The Fujifilm Z1000EXR is a thin, compact touchscreen camera with a 5x optical zoom lens. It sits at the top of Fuji's Z-series compact camera line, with a sliding front that covers the camera's folded optics lens. Similar to the TX-series of Sony cameras, the Z1000EXR's sliding front door protects the lens when the camera is off. The camera features a rounded profile, with a strap eyelet on the side of the camera.
The Z1000's color pallette is also quite stylish, with green and gold options that set it apart from the pack. It's control scheme is almost entirely touch-based, with no physical keys on the back of the camera. The only physical controls are actually the zoom toggle, shutter release, as well as power, playback, and movie record buttons all located on the top plate of the camera.
Users can access the mode and shooting menu on the Fuji Z1000EXR by pressing the "MENU" icon on the bottom left of the screen while the camera is activated. This lets you choose from one of 15 menu options, arranged in an on-screen grid. These options include the typical shooting setting menu options, such as image size, quality, white balance, color modes, and dynamic range options.
In the upper right corner of the screen while in live view, users can tap the mode icon to access the camera's shooting mode menu. This will let you choose from one of several modes, including the camera's EXR automatic processing types. The menu layout is simple to learn and navigate, with every icon featuring a text explanation at the bottom, so there's few times where you'll see an option and not know what it does instantly.
Almost everything about the Z1000EXR's control scheme seems designed to replicate the functionality of your typical smartphone camera application. The camera uses on-screen touch-sensitive icons both during live view and when accessing the menu, giving you a simplified version of your typical camera menu. The lack of physical controls does inhibit quick navigation on most touchscreen-controlled cameras, but the icon and grid layout on the Z1000EXR and some of Samsung's new touchscreen cameras is certainly aiding usability on such cameras.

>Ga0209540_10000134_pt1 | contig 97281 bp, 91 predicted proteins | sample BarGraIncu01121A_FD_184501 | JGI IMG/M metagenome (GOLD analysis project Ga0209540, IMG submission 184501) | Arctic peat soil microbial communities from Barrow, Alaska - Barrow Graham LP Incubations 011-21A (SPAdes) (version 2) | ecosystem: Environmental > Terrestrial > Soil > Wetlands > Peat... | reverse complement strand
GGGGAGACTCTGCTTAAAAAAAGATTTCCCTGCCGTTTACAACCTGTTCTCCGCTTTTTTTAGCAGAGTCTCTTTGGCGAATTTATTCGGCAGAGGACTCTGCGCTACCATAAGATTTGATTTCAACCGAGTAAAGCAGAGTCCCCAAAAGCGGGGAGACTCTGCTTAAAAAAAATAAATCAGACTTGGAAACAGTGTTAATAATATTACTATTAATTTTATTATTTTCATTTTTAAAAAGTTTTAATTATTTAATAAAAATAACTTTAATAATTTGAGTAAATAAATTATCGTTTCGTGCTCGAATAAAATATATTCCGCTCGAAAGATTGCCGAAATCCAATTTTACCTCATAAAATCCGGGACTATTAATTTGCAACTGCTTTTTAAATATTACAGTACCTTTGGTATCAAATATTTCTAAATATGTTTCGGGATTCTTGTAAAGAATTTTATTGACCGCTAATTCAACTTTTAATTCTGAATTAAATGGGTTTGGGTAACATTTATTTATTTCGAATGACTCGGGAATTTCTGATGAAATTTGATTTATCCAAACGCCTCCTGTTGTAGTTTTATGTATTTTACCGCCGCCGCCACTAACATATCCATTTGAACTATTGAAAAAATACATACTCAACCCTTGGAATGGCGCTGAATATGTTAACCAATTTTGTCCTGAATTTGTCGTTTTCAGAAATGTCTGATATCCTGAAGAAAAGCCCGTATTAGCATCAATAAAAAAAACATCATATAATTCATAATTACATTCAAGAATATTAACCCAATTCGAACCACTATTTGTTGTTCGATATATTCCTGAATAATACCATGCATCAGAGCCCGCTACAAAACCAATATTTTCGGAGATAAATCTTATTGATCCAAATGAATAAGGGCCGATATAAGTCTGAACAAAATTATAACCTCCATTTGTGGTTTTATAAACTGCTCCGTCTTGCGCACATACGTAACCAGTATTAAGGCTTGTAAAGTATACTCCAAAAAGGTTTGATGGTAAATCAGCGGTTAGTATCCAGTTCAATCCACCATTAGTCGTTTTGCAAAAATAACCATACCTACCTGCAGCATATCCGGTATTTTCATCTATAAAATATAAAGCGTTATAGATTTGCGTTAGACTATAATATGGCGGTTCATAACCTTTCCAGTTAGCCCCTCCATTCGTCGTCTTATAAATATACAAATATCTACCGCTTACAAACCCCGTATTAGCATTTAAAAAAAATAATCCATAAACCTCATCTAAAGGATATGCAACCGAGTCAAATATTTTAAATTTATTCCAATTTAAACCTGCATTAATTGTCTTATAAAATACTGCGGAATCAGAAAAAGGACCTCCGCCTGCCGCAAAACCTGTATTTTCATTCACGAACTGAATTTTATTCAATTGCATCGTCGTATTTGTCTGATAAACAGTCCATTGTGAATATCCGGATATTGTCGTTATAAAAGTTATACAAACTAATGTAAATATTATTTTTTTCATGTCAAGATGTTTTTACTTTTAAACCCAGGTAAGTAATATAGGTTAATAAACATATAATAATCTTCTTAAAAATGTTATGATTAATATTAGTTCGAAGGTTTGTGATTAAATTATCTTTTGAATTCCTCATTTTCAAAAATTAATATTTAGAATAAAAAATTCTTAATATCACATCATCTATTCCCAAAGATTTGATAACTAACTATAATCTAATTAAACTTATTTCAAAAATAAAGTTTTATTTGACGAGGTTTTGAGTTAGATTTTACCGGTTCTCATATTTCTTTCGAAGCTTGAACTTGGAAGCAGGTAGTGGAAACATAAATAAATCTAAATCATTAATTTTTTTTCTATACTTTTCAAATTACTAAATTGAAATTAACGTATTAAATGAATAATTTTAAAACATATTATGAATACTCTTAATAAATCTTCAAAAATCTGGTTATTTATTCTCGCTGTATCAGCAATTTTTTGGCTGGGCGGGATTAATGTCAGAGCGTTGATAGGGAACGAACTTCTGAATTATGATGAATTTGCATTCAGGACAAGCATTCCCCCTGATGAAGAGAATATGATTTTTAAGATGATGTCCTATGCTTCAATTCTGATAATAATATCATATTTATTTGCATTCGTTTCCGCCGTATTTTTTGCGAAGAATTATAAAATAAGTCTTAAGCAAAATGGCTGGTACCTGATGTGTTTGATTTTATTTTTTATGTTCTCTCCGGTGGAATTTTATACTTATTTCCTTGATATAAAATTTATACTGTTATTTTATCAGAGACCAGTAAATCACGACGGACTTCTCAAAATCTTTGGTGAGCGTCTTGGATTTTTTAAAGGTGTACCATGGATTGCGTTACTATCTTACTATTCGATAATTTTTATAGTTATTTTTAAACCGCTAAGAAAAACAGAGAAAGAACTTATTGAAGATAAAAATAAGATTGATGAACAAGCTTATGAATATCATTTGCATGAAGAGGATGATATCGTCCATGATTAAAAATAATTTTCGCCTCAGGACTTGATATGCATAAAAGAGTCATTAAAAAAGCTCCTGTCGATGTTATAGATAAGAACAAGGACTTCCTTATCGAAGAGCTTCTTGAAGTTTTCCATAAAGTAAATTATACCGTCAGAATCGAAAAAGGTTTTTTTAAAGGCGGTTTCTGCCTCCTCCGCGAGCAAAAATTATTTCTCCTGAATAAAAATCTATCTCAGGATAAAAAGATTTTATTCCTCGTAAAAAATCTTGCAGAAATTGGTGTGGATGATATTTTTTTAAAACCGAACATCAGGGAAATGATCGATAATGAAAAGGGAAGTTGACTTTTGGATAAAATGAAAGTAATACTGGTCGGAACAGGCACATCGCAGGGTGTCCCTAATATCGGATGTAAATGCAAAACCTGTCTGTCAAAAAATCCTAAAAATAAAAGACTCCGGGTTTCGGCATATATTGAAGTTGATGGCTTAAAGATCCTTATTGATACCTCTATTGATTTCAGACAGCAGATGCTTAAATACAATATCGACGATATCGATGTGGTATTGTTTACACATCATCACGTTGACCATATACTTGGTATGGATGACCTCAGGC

The real highlight of the Z1000EXR is the ability to use the company's EXR Auto mode, which automatically utilizes a number of exposure programs that cross-process images and get a better final image. These include options that extend dynamic range, improve low light shooting, or better compensate for blur due to camera shake.
The Z1000EXR's body comes it at around 18mm thick by CIPA standards, with a sliding front door that hides the lens when not in use. The camera has a very rounded profile, with a flat left side and a rounded edge where the right hand holds the camera. It doesn't feature much in the way of ergonomics or functional handling features, but it's a stylish design and the camera is small and light enough to be held in one hand easily.
The back side of the camera is mostly dominated by the 3.5-inch touchscreen display, but there is a bit of real estate on the right side of the back for the thumb to rest on. This doesn't provide much in the way of grip, but it gives you at least a little area to pinch the body safely so that you're relatively safe from dropping the camera.
Tapping the upper left icon while in live view brings up the Z1000EXR's shooting mode menu. From here users can choose from EXR auto, program automatic, scene position, panorama, natural light, natural & flash, full automatic, and touch EXR automatic mode. The EXR modes involve Fuji's proprietary cross-processing software, which usually involves combining multiple images to improve the ultimate image quality of the final image in some specific way.